In bypassing the GEAC, Ramesh stated that the moratorium would continue as long as it was needed to establish public trust and confidence. But what conceivable tests would establish public trust and confidence?

Clearly, this set the bar impossibly high, felt Professor Ronald Herring of Cornell University. “There are still large groups around the world who are not ‘satisfied’ with the science supporting evolution, viral origins of HIV AIDS, global warming or even lunar landings… Sociology of knowledge tells us ex ante that the standard invoked by the minister is essentially impossible to meet... This was precisely the intent of activists campaigning to stop even field trials of Bt brinjal: to raise the bar from acceptable uncertainty to absolute consensus on absence of risk,” he argued in his recent paper “State science and its discontents: Why India’s second transgenic crop did not follow the path of Bt cotton”.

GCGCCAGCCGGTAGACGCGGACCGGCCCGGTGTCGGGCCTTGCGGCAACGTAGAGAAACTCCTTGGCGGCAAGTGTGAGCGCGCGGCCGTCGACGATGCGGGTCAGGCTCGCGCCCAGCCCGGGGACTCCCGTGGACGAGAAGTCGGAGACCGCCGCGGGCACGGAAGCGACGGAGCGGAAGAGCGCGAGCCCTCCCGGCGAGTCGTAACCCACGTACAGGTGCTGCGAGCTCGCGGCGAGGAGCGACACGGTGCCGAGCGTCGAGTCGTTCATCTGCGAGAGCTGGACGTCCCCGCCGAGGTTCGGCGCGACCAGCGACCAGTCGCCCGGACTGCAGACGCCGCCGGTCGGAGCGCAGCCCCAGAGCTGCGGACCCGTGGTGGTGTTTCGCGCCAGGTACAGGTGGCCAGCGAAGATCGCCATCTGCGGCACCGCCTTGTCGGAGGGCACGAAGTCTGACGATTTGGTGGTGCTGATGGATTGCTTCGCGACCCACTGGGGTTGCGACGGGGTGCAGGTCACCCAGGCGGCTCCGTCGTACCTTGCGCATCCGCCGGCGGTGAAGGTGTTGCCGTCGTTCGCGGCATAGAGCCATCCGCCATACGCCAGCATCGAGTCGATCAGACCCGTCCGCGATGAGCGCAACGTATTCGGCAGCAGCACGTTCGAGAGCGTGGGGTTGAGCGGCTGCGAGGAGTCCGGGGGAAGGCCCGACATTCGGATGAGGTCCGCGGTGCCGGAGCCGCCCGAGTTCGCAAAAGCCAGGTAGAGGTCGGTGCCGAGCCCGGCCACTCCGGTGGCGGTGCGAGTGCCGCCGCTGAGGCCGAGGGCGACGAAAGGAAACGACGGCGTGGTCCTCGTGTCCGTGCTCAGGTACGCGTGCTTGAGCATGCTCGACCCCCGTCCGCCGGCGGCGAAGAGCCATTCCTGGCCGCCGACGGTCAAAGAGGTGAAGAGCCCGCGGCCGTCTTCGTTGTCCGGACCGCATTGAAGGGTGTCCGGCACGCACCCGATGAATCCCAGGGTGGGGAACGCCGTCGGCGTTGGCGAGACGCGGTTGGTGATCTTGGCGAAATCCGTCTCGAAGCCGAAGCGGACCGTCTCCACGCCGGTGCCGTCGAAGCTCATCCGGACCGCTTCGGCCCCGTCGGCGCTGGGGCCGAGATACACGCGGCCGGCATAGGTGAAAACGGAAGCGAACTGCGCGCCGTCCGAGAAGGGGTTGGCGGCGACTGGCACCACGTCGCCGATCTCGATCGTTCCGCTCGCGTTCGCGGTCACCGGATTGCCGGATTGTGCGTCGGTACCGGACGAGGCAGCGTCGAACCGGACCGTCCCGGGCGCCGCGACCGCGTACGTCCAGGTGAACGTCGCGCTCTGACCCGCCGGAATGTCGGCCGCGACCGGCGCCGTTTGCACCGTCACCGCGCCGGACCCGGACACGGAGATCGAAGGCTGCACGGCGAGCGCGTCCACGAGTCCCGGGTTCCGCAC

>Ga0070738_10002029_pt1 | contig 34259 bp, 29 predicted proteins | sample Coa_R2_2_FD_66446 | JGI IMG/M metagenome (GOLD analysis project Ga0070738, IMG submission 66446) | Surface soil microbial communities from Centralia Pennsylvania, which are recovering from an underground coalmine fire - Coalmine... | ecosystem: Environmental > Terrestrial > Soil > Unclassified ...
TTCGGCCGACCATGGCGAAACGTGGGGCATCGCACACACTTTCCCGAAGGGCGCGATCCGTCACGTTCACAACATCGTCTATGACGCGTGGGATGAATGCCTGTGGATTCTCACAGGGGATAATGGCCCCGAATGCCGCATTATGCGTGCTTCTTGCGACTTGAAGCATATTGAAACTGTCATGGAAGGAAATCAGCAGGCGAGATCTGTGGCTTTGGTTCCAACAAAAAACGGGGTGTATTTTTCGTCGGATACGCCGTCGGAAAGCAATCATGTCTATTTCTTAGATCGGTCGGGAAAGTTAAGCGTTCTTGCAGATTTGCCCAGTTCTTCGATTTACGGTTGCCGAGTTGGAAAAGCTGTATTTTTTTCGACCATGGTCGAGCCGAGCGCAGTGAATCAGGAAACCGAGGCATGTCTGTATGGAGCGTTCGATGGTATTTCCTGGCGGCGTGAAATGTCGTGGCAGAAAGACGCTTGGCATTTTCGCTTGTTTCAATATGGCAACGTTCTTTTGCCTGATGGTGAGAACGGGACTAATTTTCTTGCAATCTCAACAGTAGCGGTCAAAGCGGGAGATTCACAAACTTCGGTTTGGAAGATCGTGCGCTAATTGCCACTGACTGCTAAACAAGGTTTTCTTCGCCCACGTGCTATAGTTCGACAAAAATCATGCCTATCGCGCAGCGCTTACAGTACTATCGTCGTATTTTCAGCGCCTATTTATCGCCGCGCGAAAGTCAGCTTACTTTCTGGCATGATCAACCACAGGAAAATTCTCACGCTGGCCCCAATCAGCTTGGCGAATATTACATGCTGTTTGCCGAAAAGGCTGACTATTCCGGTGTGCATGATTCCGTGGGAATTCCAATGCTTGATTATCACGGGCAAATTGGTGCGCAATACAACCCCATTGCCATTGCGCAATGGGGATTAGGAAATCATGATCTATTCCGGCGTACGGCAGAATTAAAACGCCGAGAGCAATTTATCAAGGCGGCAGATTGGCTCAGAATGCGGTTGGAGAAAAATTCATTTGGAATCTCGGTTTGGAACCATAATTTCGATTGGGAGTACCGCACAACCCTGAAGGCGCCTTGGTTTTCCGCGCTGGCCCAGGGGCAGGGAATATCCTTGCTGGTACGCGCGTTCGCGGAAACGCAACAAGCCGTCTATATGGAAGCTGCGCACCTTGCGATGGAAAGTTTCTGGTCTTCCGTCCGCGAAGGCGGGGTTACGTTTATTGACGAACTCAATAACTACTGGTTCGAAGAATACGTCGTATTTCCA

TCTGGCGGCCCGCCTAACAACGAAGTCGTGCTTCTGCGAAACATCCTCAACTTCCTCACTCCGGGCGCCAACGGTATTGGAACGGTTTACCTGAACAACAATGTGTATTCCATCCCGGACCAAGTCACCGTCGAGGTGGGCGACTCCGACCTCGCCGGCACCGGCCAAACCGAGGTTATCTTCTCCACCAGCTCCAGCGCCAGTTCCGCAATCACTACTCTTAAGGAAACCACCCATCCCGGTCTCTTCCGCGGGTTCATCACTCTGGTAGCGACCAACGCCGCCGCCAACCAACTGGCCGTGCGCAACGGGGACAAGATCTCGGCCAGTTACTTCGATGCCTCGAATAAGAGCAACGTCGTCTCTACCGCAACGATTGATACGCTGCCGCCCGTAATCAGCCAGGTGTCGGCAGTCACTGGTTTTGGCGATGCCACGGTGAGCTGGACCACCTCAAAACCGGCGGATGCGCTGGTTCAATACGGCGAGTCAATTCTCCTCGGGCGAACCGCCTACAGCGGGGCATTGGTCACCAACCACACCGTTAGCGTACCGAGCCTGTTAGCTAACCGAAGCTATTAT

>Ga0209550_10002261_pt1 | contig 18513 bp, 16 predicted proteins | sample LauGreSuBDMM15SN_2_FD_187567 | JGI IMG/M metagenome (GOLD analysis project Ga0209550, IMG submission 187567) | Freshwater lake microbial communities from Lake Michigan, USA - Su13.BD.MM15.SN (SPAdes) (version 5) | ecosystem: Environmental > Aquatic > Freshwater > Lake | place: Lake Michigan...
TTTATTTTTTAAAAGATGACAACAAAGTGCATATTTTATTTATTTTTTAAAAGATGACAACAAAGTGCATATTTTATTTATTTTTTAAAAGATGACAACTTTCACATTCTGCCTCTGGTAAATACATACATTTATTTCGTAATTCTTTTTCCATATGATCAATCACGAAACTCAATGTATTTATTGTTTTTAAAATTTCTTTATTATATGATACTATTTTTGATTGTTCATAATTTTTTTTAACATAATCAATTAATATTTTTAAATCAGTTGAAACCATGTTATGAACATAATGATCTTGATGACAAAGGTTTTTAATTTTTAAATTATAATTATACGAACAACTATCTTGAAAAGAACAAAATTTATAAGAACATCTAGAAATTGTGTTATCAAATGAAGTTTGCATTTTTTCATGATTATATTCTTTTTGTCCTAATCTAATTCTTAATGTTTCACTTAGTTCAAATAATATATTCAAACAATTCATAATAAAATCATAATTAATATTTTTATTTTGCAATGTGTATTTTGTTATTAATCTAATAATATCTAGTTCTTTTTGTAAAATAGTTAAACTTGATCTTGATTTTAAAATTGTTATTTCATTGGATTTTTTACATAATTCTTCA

As if all this weren’t bad enough, the environment minister consulted state governments who also urged caution and delay in the introduction of Bt brinjal. Kerala went one step ahead and stated that the state government’s policy was not to allow genetically modified (GM) crops, not even field trials and was in favour of a moratorium at least for the next 50 years until complete safety is proven! The verbal communication from Uttarakhand was equally blunt: “Ban Bt brinjal”. By such standards of safety even a peanut wouldn’t be approved for cultivation! Such responses are not surprising because, barring the Congress, most other political parties were opposed to agricultural biotechnology in their electoral manifestos in 2009.